Reflecting on myself: I've gone through a number of high speed signals and systems books but still cower in fear for that day when I'll have to wire up DRAM to a microcontroller: I keep fingers crossed that my vendor will include an application note specifically for wiring RAM, that I'll have reference designs I can crib from, and I look forward to the day when RAM comes package-on-package with my micro. I want to have a better mastery of electrical engineering, want to be better equipped to face these challenges, but education has only taken me so far. Or, another example, I can carefully step through design of a flyback converter to plan out the behavior of that analog based system, but these days I'd tend to rely on some microcontroller functionality: take advantage of some comparators and timers, and begin with a much less carefully planned out and much more stripped down set of hardware components that I can fudge into near working order with software.

I'm wondering what the response is, if any, to this shift in skill set, and how we ourselves in touch with and unafraid of first principles, hard as that hardware-oriented knowledge might comparatively be.

Re:Hardware in the days of software (0)

Anonymous Coward | about 10 months ago | (#45720031)

Get over it. EE is dead, I have no idea why someone would choose that path today in the Western world. Skip all the boring hardware crap and go straight to the boring software part, but at least you'll earn a living.

Thank you! (1)

Gibgezr (2025238) | about 10 months ago | (#45719933)

Just tossing out a thank you to a wonderful author. I am pleased to hear that you are still alive and kicking! I wish you and yours happy holidays.

Your calculator (0)

Anonymous Coward | about 10 months ago | (#45719989)

Which calculator do you use? Or do you no longer need one?

Cards Stacks Against Independent Inventors? (0)

Anonymous Coward | about 10 months ago | (#45720083)

Sure, you can patent something; but, without a huge pool of money for lawyers, the large corporations will just steal your ideas. Or, the off-shore manufacturers will flood the market with your design long before you raise enough money ship something out the door. Is the day of the lone inventor past?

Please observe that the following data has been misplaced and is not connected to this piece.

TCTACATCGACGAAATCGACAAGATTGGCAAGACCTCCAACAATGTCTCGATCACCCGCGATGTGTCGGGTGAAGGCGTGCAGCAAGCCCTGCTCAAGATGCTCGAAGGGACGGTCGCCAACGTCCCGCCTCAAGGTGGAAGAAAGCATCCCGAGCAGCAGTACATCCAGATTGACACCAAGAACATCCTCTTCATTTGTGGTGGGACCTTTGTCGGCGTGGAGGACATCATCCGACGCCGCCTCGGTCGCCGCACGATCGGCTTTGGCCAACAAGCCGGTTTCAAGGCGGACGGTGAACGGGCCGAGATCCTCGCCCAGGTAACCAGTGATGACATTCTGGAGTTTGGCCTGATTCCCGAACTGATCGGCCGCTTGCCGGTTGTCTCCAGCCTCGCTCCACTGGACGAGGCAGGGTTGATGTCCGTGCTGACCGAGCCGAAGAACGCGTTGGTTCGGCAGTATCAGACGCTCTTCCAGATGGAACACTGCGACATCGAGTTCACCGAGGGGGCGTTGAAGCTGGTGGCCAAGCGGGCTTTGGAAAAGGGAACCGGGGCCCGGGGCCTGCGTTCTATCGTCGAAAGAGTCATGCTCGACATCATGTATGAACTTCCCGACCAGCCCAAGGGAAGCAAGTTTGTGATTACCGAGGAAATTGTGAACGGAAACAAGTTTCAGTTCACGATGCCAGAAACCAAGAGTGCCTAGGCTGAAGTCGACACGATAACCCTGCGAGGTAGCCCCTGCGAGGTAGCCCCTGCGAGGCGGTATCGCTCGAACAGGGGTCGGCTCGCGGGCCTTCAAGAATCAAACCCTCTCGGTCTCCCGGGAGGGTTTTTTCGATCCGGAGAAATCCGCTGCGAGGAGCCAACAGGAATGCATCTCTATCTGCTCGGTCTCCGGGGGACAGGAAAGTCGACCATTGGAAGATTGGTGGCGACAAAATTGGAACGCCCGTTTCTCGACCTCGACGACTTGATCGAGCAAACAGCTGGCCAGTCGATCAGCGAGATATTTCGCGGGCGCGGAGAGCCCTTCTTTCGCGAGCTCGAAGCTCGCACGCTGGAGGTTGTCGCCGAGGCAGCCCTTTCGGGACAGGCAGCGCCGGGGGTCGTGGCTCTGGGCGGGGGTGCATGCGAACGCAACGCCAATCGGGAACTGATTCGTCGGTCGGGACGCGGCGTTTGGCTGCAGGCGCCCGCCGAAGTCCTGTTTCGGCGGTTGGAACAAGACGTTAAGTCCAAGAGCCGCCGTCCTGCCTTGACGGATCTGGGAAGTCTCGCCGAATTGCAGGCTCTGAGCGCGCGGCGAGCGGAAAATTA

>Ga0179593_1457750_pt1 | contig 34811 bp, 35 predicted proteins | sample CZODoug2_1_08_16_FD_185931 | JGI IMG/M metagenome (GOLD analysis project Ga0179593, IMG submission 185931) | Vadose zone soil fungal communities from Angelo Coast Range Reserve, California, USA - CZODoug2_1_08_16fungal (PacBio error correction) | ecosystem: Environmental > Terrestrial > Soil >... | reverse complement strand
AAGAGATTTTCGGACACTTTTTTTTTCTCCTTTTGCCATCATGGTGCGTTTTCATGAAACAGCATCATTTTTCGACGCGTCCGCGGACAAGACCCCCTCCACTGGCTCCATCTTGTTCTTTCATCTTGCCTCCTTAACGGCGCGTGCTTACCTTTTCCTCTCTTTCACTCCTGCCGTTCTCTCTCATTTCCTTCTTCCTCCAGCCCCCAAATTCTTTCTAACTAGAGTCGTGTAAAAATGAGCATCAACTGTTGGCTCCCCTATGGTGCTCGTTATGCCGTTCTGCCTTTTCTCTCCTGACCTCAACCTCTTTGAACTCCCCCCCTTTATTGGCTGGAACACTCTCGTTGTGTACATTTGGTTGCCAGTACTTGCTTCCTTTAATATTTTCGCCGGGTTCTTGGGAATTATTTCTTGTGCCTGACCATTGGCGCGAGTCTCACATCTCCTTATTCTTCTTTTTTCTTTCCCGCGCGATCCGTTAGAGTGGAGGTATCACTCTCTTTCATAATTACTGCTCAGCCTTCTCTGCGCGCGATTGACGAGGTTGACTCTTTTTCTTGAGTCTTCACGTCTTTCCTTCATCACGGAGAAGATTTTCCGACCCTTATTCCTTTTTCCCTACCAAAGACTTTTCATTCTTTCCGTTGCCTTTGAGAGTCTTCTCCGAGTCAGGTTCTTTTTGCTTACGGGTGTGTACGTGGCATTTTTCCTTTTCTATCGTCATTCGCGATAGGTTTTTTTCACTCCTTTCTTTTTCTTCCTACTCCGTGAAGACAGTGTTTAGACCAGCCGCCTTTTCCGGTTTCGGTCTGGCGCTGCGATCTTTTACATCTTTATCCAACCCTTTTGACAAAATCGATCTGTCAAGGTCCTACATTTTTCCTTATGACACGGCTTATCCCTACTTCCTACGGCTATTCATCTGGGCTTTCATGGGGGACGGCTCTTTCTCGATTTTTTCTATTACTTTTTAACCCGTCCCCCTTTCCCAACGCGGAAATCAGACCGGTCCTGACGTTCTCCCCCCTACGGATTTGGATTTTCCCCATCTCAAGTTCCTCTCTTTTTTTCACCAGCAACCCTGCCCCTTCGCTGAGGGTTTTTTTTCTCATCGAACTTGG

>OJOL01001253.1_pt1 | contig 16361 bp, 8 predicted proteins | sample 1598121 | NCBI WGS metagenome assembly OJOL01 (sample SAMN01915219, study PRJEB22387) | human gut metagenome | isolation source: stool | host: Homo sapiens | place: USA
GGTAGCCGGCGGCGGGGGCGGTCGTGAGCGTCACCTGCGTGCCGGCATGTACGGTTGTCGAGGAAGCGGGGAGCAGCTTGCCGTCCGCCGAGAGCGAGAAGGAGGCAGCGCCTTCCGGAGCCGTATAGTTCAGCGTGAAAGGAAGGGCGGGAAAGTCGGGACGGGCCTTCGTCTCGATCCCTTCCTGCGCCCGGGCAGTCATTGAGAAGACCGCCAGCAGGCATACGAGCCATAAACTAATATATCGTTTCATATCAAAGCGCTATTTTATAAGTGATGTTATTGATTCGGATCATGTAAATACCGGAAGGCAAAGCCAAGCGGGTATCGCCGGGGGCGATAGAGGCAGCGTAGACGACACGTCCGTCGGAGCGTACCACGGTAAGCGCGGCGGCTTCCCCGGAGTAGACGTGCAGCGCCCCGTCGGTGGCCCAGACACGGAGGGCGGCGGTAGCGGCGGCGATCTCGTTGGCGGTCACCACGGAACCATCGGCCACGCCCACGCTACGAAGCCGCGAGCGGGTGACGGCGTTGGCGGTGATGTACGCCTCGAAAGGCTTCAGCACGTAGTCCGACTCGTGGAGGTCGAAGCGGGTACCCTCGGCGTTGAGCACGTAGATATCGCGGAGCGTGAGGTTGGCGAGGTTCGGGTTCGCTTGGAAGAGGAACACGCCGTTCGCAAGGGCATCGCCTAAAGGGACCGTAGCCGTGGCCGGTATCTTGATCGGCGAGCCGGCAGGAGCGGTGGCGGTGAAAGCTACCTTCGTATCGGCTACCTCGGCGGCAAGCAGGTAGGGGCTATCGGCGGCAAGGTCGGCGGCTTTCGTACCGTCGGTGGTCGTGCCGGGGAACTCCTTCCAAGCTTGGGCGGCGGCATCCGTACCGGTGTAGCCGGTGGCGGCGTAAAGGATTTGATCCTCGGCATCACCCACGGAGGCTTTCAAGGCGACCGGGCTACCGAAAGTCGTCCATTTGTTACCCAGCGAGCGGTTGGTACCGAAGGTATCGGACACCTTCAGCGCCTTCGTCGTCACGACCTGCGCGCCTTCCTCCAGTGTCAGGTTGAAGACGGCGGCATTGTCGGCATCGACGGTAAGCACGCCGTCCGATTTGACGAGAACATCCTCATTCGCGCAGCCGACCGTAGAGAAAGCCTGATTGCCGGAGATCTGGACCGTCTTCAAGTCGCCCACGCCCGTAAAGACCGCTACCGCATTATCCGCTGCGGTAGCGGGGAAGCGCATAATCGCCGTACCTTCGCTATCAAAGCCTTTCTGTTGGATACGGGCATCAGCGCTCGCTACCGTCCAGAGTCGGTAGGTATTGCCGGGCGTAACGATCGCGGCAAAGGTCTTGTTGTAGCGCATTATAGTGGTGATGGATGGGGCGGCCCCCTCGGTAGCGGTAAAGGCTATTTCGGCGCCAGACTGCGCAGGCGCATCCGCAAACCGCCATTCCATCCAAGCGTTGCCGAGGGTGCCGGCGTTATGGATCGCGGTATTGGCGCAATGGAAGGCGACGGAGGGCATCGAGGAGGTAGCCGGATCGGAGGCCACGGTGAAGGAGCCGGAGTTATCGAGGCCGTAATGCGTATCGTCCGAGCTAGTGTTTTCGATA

Thanks (1)

EmperorOfCanada (1332175) | about 10 months ago | (#45720669)

I loved your books back in the 80's; my allowance went to buying them and then to the bits required to make things go beep. Money well spent.

What I loved with the handwritten style and the funky pictures was that they made the subject so accessible as opposed to the extremely dry material generally available. I was watching a video for an EE course the other day and they sucked every bit of fun out of the subject. So again thanks?
Any new books about Arduino (the 555 chip of 2013) or something 21st century?

Translate to six pack? (0)

Anonymous Coward | about 10 months ago | (#45720813)

I got into Amateur Radio not for the communication aspect of it, but because I am fascinated about radio / light / sound / other electromagnetic waves. Of course you can't read too much on those topics without stumbling onto Nikola Tesla and the conspiracy theories that surround his research. I haven't been able to stop thinking about this little tidbit that I found on the Internets and I wonder if you can comment as to the validity of these claims and why this line of thinking does not appear to be being pursued.

"Counter-space as Tesla and Eric Dollard accurately describes is a wave that does not travel through space per time (like a regular sinusoidal transverse wave), it actually travels per space time (as a longitudinal non transverse wave with an infinite amplitude) - and has the ability to connect two points in space - where - with the waves that Tesla and Leedskalnin worked with - because the amplitude was infinite (e.g. longitudinal) there could not actually be any space in between that 'required' crossing. Exactly hence, why these waveforms exhibited an interesting kind of absent-resistance. And that is why Tesla describes it as a 'means to overcome' distance, because the waves being generated were not per se transmitting faster than C, but rather generating amplitudes that nullified distance as a significant limiting factor in efficacy."

You are white and old (0)

Anonymous Coward | about 10 months ago | (#45720847)